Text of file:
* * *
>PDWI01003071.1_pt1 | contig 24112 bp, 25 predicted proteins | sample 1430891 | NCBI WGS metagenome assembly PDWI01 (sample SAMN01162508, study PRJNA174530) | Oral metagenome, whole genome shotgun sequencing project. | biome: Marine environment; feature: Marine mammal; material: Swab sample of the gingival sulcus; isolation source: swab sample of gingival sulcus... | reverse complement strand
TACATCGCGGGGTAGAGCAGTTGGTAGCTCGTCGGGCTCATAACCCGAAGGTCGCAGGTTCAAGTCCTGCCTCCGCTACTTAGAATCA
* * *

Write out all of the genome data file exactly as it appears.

>PDWI01003071.1_pt1 | contig 24112 bp, 25 predicted proteins | sample 1430891 | NCBI WGS metagenome assembly PDWI01 (sample SAMN01162508, study PRJNA174530) | Oral metagenome, whole genome shotgun sequencing project. | biome: Marine environment; feature: Marine mammal; material: Swab sample of the gingival sulcus; isolation source: swab sample of gingival sulcus... | reverse complement strand
TACATCGCGGGGTAGAGCAGTTGGTAGCTCGTCGGGCTCATAACCCGAAGGTCGCAGGTTCAAGTCCTGCCTCCGCTACTTAGAATCA